JBC Tabor award: Calculating the protein—evolution connection
Sandeep Eswarappa has devised mathematical models to explain what drove this fusion event.
Growing up in Kadur, a small town in India, Eswarappa became interested in research while observing experiments in his father’s high school science laboratory. After earning an M.B.B.S. degree (equivalent to an American M.D.), he pursued a Ph.D. at the Indian Institute of Science, or IISc, studying host-pathogen interactions in Salmonella.
Sandeep Eswarappa uses mathematical models to study a fusion of two genes in single-celled ancestors of modern animals. Genetic rearrangements, duplications and fusions have occurred throughout the evolution of life on Earth. In an ancient single-celled ancestor to modern animals, a fusion occurred between two enzymes responsible for adding amino acids to growing protein chains.
“During this time I was exposed to the vibrant intellectual environment of IISc and developed interests in theoretical biology, evolutionary biology and genomics,” he said.
After earning his Ph.D., Eswarappa moved to the Cleveland Clinic Lerner Research Institute for postdoctoral work in the laboratory of Paul Fox. While his research focused on the formation and repair of blood vessels in the heart, Eswarappa also was fascinated by the connection between changes in protein production and animal evolution.
Because the earliest unicellular ancestors of modern animals lived about 1 billion years ago, Eswarappa and colleagues needed to develop equations to study them.
“The main challenge was to express a purely biological concept in mathematical terms,” he said.
Eswarappa’s models suggest that changes in metabolism provided an evolutionary advantage for the fusion of the two enzymes studied in the Fox lab.
Outside of the lab, Eswarappa keeps his focus on science. He enjoys watching Carl Sagan or David Attenborough documentaries and reading books by Richard Dawkins or Simon Singh.
In 2015, Eswarappa moved back to the IISc to start his own laboratory as an assistant professor; there, he continues to study the regulation of protein production and blood vessel formation.
Protein fusion drives animal evolution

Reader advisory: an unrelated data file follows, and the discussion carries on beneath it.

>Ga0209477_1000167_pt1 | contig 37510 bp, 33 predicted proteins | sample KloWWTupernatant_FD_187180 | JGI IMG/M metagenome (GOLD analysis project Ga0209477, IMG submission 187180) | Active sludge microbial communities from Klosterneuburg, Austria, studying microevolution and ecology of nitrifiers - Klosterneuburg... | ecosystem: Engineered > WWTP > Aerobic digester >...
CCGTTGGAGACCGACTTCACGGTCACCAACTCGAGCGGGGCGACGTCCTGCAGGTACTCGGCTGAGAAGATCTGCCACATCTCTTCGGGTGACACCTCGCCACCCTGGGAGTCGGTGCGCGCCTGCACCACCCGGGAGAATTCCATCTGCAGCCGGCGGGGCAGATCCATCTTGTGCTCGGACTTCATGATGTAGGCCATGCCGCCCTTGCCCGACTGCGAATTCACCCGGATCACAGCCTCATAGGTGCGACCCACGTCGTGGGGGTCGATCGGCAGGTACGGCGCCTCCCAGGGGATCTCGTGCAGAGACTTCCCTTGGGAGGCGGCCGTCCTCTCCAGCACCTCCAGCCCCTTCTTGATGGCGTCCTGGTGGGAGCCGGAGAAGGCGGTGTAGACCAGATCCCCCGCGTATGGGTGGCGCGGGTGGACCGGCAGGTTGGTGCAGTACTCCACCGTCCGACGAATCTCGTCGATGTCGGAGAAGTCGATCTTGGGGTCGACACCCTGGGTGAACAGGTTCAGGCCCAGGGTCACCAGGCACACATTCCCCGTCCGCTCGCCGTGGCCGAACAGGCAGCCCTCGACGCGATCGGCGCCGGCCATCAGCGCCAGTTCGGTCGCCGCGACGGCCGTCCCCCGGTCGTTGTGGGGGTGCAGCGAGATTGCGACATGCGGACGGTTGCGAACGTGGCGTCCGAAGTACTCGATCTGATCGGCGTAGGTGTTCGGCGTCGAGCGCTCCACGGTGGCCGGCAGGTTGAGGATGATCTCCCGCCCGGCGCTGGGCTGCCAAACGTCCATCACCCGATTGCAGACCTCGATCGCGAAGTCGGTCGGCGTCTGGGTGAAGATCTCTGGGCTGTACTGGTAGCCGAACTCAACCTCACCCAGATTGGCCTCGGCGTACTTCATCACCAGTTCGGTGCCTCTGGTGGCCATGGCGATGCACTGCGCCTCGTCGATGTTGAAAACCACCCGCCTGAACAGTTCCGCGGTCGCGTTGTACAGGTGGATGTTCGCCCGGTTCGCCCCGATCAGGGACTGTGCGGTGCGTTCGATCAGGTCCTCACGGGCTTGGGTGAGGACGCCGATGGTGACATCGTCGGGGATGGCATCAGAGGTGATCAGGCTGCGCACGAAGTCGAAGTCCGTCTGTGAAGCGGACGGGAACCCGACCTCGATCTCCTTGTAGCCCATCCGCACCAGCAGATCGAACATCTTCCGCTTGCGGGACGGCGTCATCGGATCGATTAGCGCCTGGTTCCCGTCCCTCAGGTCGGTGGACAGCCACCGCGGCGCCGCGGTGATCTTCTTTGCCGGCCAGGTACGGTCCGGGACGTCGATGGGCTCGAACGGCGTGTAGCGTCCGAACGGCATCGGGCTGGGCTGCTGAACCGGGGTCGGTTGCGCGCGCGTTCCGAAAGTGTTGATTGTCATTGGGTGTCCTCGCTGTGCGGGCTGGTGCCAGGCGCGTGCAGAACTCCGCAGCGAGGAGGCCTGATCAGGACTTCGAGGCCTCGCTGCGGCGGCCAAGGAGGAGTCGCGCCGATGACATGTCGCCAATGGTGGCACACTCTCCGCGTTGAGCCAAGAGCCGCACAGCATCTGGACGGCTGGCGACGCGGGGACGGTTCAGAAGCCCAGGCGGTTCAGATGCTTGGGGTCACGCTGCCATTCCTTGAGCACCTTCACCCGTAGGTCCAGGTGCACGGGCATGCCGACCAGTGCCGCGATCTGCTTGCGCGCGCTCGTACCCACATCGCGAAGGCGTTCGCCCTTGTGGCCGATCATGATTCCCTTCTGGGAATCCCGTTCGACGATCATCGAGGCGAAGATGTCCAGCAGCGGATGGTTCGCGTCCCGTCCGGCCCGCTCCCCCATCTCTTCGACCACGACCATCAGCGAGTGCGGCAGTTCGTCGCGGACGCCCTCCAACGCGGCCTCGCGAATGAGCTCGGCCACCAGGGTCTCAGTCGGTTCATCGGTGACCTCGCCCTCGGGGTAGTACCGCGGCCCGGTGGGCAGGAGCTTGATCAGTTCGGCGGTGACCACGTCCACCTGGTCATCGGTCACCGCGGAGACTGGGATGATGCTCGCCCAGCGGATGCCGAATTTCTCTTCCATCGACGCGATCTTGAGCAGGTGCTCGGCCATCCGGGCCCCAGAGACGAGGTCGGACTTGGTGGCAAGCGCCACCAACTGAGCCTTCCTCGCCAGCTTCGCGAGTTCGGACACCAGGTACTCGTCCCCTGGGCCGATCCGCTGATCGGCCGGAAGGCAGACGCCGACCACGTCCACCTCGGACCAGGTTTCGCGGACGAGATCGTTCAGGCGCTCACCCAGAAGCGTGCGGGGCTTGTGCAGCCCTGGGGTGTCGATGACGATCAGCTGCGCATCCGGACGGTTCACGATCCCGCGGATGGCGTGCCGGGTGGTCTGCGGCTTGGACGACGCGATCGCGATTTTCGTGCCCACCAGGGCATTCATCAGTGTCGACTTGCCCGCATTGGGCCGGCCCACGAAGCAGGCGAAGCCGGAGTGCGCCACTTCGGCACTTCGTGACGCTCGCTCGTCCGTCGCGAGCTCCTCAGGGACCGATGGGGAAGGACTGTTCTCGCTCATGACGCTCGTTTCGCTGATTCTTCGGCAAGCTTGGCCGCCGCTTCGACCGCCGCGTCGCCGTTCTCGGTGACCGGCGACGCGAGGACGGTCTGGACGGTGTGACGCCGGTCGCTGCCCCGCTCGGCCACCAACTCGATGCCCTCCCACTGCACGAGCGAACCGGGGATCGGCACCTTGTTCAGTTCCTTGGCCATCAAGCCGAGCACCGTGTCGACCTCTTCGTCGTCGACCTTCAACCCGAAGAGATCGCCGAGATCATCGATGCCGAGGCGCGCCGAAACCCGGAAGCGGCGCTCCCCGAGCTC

Single-celled ancestors of modern animals lived about 1 billion years ago, when atmospheric oxygen was at less than 1 percent of modern levels. The lack of oxygen slowed the reactions that produce the amino acid proline and its precursor, glutamic acid, from intermediates in the breakdown of carbon-rich molecules to produce energy.
These organisms began incorporating more proline into their proteins, which later would support multicellularity. This further depleted cellular stores of proline, impairing the ability of ancient organisms to produce proteins.
Sandeep Eswarappa and his colleagues suspected that these changes drove the fusion of two genes responsible for incorporating proline and glutamic acid into proteins. To test this hypothesis, they used a series of equations to model the response of organisms with and without the fusion to changes in the supply and demand of proline. Organisms with fused genes responded much better, likely because the fusion connected proline usage to the supplies of molecules needed to produce it.
For the paper reporting this research, Eswarappa received a 2019 Journal of Biological Chemistry/Herbert Tabor Young Investigator Award.
“Our work provides compelling evidence for the close evolutionary relationship between two fundamental processes of life — protein synthesis and the central carbon metabolism,” Eswarappa said.
In the future, the group plans to look for other genetic fusion events that facilitated the evolution of animals.
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Tess Branon will speak during the Molecular & Cellular Proteomics early career researcher session on proximity-dependent biotinylation at the 2021 ASBMB Annual Meeting.